Never mind the pain, feel the paperwork by Trevor Plumbly
In the system
Getting there was tough, but finally I was IN! Mind blowing nerve pain was now a matter for learned diagnosis rather than a fistful of Panadol. The cognoscenti were confident that the steroid jab was the way to go; sadly it wasn’t and after two stabs at it, my no-nonsense specialist consulted a surgeon and whoopee I was ‘booked’ for surgery!
We counted the days, me anticipating a life not restricted to bed, chair and a blitz of medication and Pam perhaps hoping for the return of a partner whose conversational responses went beyond pained grunts. Much thought went into packing: visual aids, the cellphone that I can’t use properly, socks (I’ve got a thing about bare feet), briefs for under the pyjamas (I’m a patient not a flasher, I might be ill but it’s still important to maintain one’s personal standards).
In marble halls
My entry should have warned me of hard times to come. My wheelchair, like its passenger, had seen far better days, but, surprisingly it made it to the ward without shedding vital bits. My bed, I discovered, had been designed by a midget with an envy problem: it could do all sorts of stuff except allow me to stretch full length or promote rest. Night became a battle with me fighting for sleep against a razor thin mattress determined to prevent it (the bed won) and I was pleased with the 5-30am visit to get ready for the 7-00am surgery. It must be tough to smile that early, whilst helping a pain riddled old geezer in and out of the shower, but she managed it. I discovered that there are only two types of hospital folk: type A are the real deal, sincerely caring and prepared to apologise for everything from a needle jab to the colour of the tea while type B is ‘Thatcherish’, with an ill-concealed ‘Man up!’ underbelly. I try to avoid type B. Anyway, about 6-45am a type A glided up to the bed and announced, apologetically of course, that my surgery was delayed until 1-00pm.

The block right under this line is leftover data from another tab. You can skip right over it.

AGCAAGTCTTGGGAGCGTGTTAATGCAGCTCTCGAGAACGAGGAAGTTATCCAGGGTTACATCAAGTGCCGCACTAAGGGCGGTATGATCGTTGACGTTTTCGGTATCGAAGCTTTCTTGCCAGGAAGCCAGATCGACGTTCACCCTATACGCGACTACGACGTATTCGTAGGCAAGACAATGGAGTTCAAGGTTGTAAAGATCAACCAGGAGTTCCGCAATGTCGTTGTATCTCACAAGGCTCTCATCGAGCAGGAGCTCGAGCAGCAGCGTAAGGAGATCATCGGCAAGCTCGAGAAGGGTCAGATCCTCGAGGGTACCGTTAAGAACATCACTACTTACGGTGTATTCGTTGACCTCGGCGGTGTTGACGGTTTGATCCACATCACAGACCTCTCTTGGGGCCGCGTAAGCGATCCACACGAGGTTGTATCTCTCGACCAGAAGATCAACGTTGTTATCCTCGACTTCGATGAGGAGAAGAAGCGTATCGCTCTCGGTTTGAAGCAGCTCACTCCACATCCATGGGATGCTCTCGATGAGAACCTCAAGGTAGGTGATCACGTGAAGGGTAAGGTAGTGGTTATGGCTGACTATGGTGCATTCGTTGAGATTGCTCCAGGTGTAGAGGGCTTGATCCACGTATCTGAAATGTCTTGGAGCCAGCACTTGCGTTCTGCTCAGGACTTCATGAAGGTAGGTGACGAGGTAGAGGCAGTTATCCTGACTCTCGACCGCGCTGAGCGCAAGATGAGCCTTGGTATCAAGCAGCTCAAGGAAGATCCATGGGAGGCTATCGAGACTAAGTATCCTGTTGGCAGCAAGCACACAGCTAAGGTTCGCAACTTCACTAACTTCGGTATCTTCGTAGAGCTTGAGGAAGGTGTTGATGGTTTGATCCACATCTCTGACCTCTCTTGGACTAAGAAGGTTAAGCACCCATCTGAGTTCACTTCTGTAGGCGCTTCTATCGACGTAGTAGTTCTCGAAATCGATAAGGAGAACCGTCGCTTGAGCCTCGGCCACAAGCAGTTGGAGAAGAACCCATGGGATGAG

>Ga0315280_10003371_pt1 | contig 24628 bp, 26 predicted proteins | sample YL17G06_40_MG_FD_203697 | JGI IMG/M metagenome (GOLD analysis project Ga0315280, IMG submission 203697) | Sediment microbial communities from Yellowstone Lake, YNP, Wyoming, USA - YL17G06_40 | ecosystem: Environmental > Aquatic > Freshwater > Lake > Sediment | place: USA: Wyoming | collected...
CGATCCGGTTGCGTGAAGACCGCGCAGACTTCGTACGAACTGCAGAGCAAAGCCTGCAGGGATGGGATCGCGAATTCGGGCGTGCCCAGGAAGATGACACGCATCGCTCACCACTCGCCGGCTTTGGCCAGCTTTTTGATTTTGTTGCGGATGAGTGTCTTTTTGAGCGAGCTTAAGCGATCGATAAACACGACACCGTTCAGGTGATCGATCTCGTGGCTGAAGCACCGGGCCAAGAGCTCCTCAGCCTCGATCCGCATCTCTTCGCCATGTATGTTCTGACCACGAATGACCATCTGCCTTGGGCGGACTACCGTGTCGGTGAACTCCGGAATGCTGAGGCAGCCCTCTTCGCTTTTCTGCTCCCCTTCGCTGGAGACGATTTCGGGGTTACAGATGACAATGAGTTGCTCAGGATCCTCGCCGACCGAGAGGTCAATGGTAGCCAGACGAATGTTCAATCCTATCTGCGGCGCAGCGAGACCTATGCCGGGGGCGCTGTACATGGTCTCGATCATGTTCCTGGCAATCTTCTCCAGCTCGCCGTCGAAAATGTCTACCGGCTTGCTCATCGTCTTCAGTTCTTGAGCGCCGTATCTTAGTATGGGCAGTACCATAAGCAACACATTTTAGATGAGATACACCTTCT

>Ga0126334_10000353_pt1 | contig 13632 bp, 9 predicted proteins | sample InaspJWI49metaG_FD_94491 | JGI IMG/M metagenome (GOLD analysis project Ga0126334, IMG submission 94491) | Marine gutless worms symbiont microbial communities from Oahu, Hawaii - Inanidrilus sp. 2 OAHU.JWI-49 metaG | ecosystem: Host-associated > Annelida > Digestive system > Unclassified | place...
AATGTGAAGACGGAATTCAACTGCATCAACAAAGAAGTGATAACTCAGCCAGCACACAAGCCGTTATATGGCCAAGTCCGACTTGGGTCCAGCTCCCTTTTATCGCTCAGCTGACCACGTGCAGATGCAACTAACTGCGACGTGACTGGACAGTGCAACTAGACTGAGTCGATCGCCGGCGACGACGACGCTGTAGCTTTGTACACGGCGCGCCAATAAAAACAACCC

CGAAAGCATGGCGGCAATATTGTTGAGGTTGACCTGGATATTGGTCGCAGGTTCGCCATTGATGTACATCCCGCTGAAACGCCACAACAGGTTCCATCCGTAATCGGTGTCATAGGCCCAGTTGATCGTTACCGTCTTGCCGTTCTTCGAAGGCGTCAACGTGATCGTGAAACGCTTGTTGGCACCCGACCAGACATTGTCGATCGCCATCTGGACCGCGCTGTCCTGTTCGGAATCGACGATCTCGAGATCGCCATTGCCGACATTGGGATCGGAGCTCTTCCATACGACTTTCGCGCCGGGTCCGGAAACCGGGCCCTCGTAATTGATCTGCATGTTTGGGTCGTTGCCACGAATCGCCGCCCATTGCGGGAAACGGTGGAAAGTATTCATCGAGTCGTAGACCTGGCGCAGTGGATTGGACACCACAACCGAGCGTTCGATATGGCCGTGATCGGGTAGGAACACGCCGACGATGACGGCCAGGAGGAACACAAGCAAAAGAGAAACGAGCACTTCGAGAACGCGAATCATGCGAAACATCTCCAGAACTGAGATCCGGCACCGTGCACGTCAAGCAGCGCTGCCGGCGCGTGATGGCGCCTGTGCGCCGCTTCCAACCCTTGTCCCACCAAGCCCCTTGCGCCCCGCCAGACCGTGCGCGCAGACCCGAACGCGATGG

Pick up thy bed and walk
At 12-15pm a nervous young man approached, introduced himself as a medical student and would I mind if he put the IV needle in my arm. Mind! I was so zipped I would have let Hannibal Lecter stick things in me; he had two shots at it and missed the vein both times, before passing it to a steadier hand. He did however leave a trail of bruised flesh that lent a visual interpretation to ‘drawing blood’. In a flurry of activity we were outside the theatre, everyone tightly laced, those not ticking chart-boards were muttering into cellphones or pagers, then, a hush, HE approached, obviously a B type Pooh-Bah and in clipped tones, announced that my surgery was postponed till next week. After some discussion, the system shutters were lowered and I retired from the field. You can’t reason with the system, its life’s umbrella for the inadequate. The system grants refugee status to all its minions regardless of rank or severity of cock-up, some of them even get a dangly thing from the Queen.
Home is the haunted
I’m writing this on Saturday 10 December, five days before the next ‘The Day’ on Wednesday 14 December. It’s got tougher to walk, so I’ve had to abandon the Quasimodo crouching shuffle for a nifty alloy walking frame. They’ve added Morphine to the pharmaceutical pile and I think it’s working (junky, me?). Anyway, after a thoroughly depressing few weeks, I’ve re-read Ange’s blog and the comments and I’m now mentally fit for the next battle. I’ve got my blog and blindy mates on the case, a daughter-in-law who can chew nails when roused and a partner, who in our 45 years of marriage, has never watered down her willingness to scrap for a just cause. If push comes to shove I reckon we could give ‘the system’ a bit of a kicking next week. Thanks all, I’ll keep you posted, Trev.
Hot news from the hospital
Trevor has had his operation which seems to have been a great success. He is out of pain and there’s talk of sending him home very soon. He’s tap dancing down the hospital corridors and somersaulting over his bed as a result.